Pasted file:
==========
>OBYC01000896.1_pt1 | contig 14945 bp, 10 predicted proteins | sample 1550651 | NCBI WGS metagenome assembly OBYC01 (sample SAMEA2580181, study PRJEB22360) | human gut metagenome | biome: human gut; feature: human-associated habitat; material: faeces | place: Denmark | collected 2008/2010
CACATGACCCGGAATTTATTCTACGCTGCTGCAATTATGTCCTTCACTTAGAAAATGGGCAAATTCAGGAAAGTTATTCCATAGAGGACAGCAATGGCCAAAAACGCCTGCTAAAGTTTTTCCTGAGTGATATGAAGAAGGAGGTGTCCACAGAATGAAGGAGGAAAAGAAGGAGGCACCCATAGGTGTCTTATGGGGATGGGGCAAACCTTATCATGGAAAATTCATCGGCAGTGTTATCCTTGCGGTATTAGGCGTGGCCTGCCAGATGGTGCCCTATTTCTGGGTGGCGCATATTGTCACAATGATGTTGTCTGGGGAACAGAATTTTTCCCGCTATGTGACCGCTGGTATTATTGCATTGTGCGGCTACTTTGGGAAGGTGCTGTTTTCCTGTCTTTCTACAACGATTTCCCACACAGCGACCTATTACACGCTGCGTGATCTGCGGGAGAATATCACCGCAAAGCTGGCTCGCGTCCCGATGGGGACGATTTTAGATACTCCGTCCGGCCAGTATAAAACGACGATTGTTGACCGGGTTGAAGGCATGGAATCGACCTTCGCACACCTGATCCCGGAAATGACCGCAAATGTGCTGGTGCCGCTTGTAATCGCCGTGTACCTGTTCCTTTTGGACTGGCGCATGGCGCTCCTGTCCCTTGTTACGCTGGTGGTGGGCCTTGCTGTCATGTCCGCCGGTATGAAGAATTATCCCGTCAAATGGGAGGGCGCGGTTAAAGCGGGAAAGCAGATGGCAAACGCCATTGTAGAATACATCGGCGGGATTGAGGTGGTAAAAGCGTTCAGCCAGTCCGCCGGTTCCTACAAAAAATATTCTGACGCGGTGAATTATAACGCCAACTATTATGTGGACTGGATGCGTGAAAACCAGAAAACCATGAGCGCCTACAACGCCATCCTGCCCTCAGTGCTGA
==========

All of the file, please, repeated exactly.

>OBYC01000896.1_pt1 | contig 14945 bp, 10 predicted proteins | sample 1550651 | NCBI WGS metagenome assembly OBYC01 (sample SAMEA2580181, study PRJEB22360) | human gut metagenome | biome: human gut; feature: human-associated habitat; material: faeces | place: Denmark | collected 2008/2010
CACATGACCCGGAATTTATTCTACGCTGCTGCAATTATGTCCTTCACTTAGAAAATGGGCAAATTCAGGAAAGTTATTCCATAGAGGACAGCAATGGCCAAAAACGCCTGCTAAAGTTTTTCCTGAGTGATATGAAGAAGGAGGTGTCCACAGAATGAAGGAGGAAAAGAAGGAGGCACCCATAGGTGTCTTATGGGGATGGGGCAAACCTTATCATGGAAAATTCATCGGCAGTGTTATCCTTGCGGTATTAGGCGTGGCCTGCCAGATGGTGCCCTATTTCTGGGTGGCGCATATTGTCACAATGATGTTGTCTGGGGAACAGAATTTTTCCCGCTATGTGACCGCTGGTATTATTGCATTGTGCGGCTACTTTGGGAAGGTGCTGTTTTCCTGTCTTTCTACAACGATTTCCCACACAGCGACCTATTACACGCTGCGTGATCTGCGGGAGAATATCACCGCAAAGCTGGCTCGCGTCCCGATGGGGACGATTTTAGATACTCCGTCCGGCCAGTATAAAACGACGATTGTTGACCGGGTTGAAGGCATGGAATCGACCTTCGCACACCTGATCCCGGAAATGACCGCAAATGTGCTGGTGCCGCTTGTAATCGCCGTGTACCTGTTCCTTTTGGACTGGCGCATGGCGCTCCTGTCCCTTGTTACGCTGGTGGTGGGCCTTGCTGTCATGTCCGCCGGTATGAAGAATTATCCCGTCAAATGGGAGGGCGCGGTTAAAGCGGGAAAGCAGATGGCAAACGCCATTGTAGAATACATCGGCGGGATTGAGGTGGTAAAAGCGTTCAGCCAGTCCGCCGGTTCCTACAAAAAATATTCTGACGCGGTGAATTATAACGCCAACTATTATGTGGACTGGATGCGTGAAAACCAGAAAACCATGAGCGCCTACAACGCCATCCTGCCCTCAGTGCTGA